Denitrifying Microbial Community Structure and bamA Gene Diversity of Phenol Degraders in Soil Contaminated from the Coking Process

  • Yanan Li
  • Jing Li
  • Di Wang
  • Guoying WangEmail author
  • Xiuping Yue
  • Xin Kong
  • Lily Young
  • Weilin Huang


Phenolic compounds are the dominant pollutants in soils contaminated by the coking industry. Ring opening by the hydroxylase gene (bamA) is the key step in the benzoyl-CoA degradation pathway under anaerobic conditions, and a broad spectrum of microorganisms possesses this functional gene, including denitrifiers. The present study analyzed the community structure of denitrifying bacteria and the diversity of the bamA gene for mixed cultures enriched from soil collected at a coking industrial site and then grown under nitrate-reducing conditions on phenol or p-hydroxybenzoate (4HBA), a key intermediate product of anaerobic phenol degradation. Illumina sequencing of the 16S rRNA gene showed different bacterial compositions between the two cultures. The dominant phyla were Proteobacteria, Armatimonadetes, and Planctomycetes in the phenol culture and Proteobacteria and Bacteroidetes in the 4HBA culture. Phylogenetic analysis further demonstrated that bamA genes were associated with four clusters of bacteria, three of known bacteria and one of uncultured bacteria. The diversity of the bamA gene differed from that reported in anaerobic aromatic degradation cultures, suggesting that these enriched cultures may contain new strains unique to coking-contaminated soils. The present study further validates the potential application of this functional gene as a marker for anaerobic biodegradation processes in enrichment cultures from contaminated soil.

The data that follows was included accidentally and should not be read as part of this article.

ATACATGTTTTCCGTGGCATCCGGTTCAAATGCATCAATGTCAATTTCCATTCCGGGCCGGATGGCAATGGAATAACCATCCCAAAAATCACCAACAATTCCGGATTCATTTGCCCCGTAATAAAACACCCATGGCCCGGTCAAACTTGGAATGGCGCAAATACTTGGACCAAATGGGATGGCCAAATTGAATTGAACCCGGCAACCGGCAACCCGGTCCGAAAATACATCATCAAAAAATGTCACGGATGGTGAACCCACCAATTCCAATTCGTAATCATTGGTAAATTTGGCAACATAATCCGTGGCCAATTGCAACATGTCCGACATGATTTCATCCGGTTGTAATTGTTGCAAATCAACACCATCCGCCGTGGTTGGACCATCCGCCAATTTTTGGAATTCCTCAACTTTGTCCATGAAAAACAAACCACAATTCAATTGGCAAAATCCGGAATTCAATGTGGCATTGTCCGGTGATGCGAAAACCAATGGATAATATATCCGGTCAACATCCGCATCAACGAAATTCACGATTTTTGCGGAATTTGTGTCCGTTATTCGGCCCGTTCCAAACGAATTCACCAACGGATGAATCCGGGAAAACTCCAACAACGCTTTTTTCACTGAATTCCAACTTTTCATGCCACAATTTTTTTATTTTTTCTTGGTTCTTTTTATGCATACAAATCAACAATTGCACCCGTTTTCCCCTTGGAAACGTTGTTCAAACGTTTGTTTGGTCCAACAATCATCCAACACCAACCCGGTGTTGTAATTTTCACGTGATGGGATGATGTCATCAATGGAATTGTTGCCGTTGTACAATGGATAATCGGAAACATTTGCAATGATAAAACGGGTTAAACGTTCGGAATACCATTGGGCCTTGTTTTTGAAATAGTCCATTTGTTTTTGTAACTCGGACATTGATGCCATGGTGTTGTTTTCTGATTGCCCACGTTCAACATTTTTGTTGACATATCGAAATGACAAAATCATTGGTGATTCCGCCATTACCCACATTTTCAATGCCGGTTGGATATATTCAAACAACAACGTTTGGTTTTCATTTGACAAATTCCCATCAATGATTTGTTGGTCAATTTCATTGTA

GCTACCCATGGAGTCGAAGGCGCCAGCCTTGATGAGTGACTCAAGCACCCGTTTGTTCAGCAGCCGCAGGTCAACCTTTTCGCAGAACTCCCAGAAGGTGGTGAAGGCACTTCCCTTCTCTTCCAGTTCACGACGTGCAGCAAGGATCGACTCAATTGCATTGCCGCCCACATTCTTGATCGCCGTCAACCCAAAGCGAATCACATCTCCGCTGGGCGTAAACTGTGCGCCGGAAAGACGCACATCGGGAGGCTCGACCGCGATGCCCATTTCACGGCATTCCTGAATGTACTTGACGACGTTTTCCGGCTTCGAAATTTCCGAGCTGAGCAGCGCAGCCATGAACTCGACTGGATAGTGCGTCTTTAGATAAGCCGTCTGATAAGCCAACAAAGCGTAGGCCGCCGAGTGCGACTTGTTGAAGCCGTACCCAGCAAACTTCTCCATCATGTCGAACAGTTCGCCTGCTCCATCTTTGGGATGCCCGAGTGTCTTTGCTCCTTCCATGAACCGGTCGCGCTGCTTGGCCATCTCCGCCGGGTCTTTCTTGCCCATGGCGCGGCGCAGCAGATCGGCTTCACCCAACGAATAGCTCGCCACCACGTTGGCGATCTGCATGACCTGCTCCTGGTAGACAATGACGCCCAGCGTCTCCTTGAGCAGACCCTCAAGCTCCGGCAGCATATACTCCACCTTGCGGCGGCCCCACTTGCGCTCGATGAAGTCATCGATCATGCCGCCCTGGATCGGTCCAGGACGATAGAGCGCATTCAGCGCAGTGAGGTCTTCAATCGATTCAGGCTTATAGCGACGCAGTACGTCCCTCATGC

Azoarcus bamA gene Denitrifiers Illumina sequencing p-Hydroxybenzoate Phenol 



Jianwei Wang is acknowledged for the helpful discussion in the design of the study and for the help with culture setting up. Jin Liu and Jingyi Fu are both thanked for collecting soil samples from the coking plant.

Funding Information

This study was supported by the Science and Technology Planning Project of Guangdong Province (No. 2017B030314092), Open Fund of Key Laboratory of Eco-geochemistry, Ministry of Natural Resources (No. ZSDHJJ201804), Scientific and Technological Innovation Programs of Higher Education Institutions in Shanxi (No. 2016146, 201802026), the Scientific and Technological Project of Shanxi Province (No. 2015021119), and the National Natural Science Foundation of China (No. 51378330, 51408396).

Compliance with Ethical Standards

Competing Interests

The authors declare that they have no competing interests.

Supplementary material

12010_2019_3144_MOESM1_ESM.docx (14 kb)
ESM 1 (DOCX 13 kb)


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Copyright information

© Springer Science+Business Media, LLC, part of Springer Nature 2019

Authors and Affiliations

  • Yanan Li
    • 1
  • Jing Li
    • 1
  • Di Wang
    • 1
  • Guoying Wang
    • 1
    Email author
  • Xiuping Yue
    • 1
  • Xin Kong
    • 1
  • Lily Young
    • 3
  • Weilin Huang
    • 2
    • 3
  1. 1.College of Environmental Science and EngineeringTaiyuan University of TechnologyTaiyuanChina
  2. 2.Guangdong Key Laboratory of Integrated Agro-environmental Pollution Control and ManagementGuangdong Institute of Eco-environmental Sciences & TechnologyGuangzhouChina
  3. 3.Department of Environmental SciencesRutgers, The State University of New JerseyNew BrunswickUSA

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